The property is situated on 534 hectares and also operates as a farming and beef cattle property giving the residents the opportunity to develop agricultural skills. The length of stay at the program varies according to individual needs however a minimum period of 6 months is required.
While a focus of the program is to reduce re-offending, and thereby the incarceration rate of Aboriginal people, the program is available to all within NSW.
7.35 The above examples are not an exhaustive list of programs. There may be other culturally appropriate community-based sentencing options that the ALRC has not reviewed. Submissions on other community-based sentencing options are welcomed.
7.36 The ALRC recognises that community-based sentencing options may not be available in every location where they are required. Each state and territory faces different challenges. The Northern Territory (NT) and Western Australia (WA), for example, have numerous remote communities, and implementing community-based sentencing options in some areas would be challenging. To overcome this, a 2016 independent review of NT Corrective Services recommended the appointment of Probation and Parole Officers to remote communities who are from that community to provide local supervision and support to offenders. The recommendation makes clear that this should only be implemented with community agreement. Some stakeholders in this Inquiry have raised the possibility of supervision by community as described in the NT Supreme Court case of DjAmbuy, where the offenders were sentenced to suspended sentences that were to be supervised by the Aboriginal community, instead of Community Corrections.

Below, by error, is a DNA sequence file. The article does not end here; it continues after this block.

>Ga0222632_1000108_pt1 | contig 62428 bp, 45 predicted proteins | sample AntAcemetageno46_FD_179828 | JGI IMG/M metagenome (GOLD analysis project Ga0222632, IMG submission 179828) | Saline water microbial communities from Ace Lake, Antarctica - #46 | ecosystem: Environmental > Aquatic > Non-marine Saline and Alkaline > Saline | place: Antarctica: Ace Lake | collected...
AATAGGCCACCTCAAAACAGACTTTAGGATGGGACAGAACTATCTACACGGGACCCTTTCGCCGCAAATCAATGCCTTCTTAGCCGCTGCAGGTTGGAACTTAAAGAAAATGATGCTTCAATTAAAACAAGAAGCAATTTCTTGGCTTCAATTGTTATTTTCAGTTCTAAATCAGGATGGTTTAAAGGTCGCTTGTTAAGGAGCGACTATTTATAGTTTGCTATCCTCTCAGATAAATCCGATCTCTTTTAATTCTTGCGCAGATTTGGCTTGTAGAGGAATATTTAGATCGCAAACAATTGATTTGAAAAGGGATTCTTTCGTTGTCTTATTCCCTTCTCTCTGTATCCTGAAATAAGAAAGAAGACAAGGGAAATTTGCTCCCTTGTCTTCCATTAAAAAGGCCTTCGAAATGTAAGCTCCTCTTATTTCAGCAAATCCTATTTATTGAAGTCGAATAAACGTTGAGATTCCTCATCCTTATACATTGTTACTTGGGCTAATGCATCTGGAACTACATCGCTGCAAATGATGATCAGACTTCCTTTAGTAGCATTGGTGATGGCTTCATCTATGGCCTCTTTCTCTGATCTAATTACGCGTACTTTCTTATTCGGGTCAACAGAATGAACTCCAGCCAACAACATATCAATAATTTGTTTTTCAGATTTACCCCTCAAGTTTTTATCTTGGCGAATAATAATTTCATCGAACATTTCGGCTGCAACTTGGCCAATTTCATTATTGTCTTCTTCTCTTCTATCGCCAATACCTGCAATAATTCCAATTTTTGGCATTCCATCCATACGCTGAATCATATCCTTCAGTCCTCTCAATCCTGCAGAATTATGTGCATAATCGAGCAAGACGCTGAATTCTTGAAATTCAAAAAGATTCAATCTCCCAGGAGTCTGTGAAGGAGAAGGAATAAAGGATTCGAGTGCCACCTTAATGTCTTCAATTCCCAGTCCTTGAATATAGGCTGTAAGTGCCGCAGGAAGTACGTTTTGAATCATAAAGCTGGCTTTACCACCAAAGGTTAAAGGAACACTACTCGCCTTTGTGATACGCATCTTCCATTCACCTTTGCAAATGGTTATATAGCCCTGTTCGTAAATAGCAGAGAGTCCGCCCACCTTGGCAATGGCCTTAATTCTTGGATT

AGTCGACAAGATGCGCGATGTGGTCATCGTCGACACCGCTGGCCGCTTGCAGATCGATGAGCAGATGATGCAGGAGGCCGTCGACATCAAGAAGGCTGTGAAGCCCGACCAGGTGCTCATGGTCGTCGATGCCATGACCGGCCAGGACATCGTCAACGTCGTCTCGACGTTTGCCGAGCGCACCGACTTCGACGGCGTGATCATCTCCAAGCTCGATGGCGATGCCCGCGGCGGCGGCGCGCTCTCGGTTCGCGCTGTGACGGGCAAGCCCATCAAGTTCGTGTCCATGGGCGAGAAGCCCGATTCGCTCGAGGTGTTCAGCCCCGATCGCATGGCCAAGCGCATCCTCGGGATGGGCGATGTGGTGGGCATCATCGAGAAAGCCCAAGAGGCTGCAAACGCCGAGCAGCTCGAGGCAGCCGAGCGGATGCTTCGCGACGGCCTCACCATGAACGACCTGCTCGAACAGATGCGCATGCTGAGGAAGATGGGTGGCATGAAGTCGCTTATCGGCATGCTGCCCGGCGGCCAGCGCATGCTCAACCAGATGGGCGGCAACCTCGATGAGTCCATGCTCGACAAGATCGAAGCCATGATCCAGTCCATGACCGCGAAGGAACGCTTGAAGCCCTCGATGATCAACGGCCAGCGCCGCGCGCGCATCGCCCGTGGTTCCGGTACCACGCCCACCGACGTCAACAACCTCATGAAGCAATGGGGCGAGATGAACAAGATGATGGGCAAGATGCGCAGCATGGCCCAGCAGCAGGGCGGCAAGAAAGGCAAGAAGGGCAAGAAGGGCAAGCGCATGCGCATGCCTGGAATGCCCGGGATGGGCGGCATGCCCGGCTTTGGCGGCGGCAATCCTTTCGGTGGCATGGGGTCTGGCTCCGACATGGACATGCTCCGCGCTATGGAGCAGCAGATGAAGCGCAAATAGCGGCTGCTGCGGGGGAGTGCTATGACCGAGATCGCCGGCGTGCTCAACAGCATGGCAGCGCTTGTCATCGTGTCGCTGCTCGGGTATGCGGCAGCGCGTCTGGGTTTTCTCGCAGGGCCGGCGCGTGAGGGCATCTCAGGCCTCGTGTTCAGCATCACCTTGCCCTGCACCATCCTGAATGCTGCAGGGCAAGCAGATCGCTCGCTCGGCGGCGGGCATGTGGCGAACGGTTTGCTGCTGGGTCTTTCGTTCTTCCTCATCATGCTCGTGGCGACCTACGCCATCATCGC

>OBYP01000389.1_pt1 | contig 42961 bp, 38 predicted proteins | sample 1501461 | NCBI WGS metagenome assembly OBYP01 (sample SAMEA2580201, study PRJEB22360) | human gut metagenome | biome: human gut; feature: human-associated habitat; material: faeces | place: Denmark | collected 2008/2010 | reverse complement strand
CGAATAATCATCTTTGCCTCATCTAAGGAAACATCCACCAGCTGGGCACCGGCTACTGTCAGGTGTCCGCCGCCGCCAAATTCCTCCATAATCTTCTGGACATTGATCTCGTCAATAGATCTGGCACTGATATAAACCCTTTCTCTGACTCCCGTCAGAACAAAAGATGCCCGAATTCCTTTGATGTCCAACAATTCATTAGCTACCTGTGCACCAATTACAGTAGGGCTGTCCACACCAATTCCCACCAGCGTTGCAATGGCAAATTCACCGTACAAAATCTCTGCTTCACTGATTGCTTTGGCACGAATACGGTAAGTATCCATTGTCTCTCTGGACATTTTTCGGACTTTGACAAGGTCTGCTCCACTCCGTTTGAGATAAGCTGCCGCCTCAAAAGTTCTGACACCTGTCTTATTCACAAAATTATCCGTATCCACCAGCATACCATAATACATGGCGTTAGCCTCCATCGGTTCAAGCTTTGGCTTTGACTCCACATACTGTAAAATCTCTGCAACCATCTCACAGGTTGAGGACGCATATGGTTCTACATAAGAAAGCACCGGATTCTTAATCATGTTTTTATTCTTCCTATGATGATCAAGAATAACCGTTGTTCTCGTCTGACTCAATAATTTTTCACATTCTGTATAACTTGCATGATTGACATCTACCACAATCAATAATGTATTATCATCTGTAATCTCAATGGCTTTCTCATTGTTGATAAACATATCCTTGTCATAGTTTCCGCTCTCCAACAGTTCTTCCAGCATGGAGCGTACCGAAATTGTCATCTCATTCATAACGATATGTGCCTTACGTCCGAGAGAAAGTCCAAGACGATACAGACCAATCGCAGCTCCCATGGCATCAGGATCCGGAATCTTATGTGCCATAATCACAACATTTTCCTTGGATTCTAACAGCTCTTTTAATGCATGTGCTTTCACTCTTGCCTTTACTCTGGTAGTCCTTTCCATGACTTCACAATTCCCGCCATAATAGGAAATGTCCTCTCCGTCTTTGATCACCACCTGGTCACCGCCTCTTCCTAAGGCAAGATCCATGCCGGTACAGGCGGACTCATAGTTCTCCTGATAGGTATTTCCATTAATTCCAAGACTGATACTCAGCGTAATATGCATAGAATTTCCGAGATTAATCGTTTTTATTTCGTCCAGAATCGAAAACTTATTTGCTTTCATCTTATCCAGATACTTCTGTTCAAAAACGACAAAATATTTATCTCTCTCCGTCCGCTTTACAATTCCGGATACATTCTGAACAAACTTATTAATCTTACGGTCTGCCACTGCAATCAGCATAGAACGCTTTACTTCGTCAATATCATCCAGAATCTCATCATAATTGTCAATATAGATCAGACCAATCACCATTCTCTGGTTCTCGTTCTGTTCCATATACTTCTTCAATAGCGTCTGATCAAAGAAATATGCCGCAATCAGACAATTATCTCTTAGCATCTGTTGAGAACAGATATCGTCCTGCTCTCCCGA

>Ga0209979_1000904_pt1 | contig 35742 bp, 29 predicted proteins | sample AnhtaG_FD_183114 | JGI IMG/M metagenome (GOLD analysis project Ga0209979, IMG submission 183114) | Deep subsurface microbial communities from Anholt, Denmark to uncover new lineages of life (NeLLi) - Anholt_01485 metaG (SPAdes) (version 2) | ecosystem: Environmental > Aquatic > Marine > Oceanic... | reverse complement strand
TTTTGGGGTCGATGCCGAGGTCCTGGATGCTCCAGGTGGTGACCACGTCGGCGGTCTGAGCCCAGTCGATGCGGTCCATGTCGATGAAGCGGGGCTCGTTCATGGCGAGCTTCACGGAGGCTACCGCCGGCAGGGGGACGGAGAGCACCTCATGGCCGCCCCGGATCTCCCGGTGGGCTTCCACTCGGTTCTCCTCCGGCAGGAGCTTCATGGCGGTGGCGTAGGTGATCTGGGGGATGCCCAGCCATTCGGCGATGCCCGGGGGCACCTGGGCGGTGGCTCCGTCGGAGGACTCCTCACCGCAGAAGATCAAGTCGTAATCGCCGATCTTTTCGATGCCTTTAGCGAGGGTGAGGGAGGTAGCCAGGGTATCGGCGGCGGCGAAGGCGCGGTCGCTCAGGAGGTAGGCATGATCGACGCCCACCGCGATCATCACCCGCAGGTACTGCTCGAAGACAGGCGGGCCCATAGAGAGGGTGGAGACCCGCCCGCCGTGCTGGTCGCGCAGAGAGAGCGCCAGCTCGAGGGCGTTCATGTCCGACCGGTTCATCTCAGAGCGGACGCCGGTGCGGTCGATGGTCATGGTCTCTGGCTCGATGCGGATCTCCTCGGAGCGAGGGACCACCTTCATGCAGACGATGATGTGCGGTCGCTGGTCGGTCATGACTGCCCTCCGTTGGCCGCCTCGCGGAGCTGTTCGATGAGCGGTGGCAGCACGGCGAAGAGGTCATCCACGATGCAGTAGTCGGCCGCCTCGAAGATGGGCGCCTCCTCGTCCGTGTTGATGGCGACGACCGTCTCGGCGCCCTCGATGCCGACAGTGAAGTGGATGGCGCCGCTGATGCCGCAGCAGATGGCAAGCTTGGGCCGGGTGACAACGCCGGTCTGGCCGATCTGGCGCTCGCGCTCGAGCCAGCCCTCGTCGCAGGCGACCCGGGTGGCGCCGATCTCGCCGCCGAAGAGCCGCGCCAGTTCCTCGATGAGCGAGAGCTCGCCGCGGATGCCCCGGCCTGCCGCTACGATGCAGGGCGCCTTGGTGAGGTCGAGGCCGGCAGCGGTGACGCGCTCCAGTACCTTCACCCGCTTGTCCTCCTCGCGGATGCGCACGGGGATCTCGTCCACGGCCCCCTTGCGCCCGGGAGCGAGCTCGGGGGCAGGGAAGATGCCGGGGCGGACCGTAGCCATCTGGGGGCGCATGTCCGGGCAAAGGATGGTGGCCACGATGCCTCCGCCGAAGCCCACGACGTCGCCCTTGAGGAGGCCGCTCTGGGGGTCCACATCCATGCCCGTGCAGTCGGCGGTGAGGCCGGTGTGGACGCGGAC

7.37 In this chapter, the ALRC proposes that state and territory governments—particularly corrective services—work with peak Aboriginal and Torres Strait Islander organisations to identify program gaps, and develop programs and support services to facilitate the completion of community-based sentences by Aboriginal and Torres Strait Islander offenders. One example of such a gap is likely to be programs for Aboriginal and Torres Strait Islander women. The ALRC considers that these programs should be developed by Aboriginal and Torres Strait Islander communities if they are to meet the objective of providing culturally appropriate content and support.